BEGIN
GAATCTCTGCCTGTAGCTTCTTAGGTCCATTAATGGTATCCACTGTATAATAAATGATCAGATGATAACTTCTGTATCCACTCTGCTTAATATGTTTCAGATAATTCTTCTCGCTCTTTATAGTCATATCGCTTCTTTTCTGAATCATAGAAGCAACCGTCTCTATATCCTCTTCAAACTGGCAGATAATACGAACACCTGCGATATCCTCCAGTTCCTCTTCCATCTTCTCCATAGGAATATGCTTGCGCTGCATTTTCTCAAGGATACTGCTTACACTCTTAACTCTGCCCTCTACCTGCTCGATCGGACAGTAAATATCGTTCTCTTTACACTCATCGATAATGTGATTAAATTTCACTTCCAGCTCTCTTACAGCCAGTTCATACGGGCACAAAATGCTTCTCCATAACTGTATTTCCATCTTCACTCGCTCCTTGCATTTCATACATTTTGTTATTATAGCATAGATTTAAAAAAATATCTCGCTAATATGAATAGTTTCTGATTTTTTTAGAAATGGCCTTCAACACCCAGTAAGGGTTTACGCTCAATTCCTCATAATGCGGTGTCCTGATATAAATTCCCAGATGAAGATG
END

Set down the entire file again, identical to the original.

GAATCTCTGCCTGTAGCTTCTTAGGTCCATTAATGGTATCCACTGTATAATAAATGATCAGATGATAACTTCTGTATCCACTCTGCTTAATATGTTTCAGATAATTCTTCTCGCTCTTTATAGTCATATCGCTTCTTTTCTGAATCATAGAAGCAACCGTCTCTATATCCTCTTCAAACTGGCAGATAATACGAACACCTGCGATATCCTCCAGTTCCTCTTCCATCTTCTCCATAGGAATATGCTTGCGCTGCATTTTCTCAAGGATACTGCTTACACTCTTAACTCTGCCCTCTACCTGCTCGATCGGACAGTAAATATCGTTCTCTTTACACTCATCGATAATGTGATTAAATTTCACTTCCAGCTCTCTTACAGCCAGTTCATACGGGCACAAAATGCTTCTCCATAACTGTATTTCCATCTTCACTCGCTCCTTGCATTTCATACATTTTGTTATTATAGCATAGATTTAAAAAAATATCTCGCTAATATGAATAGTTTCTGATTTTTTTAGAAATGGCCTTCAACACCCAGTAAGGGTTTACGCTCAATTCCTCATAATGCGGTGTCCTGATATAAATTCCCAGATGAAGATG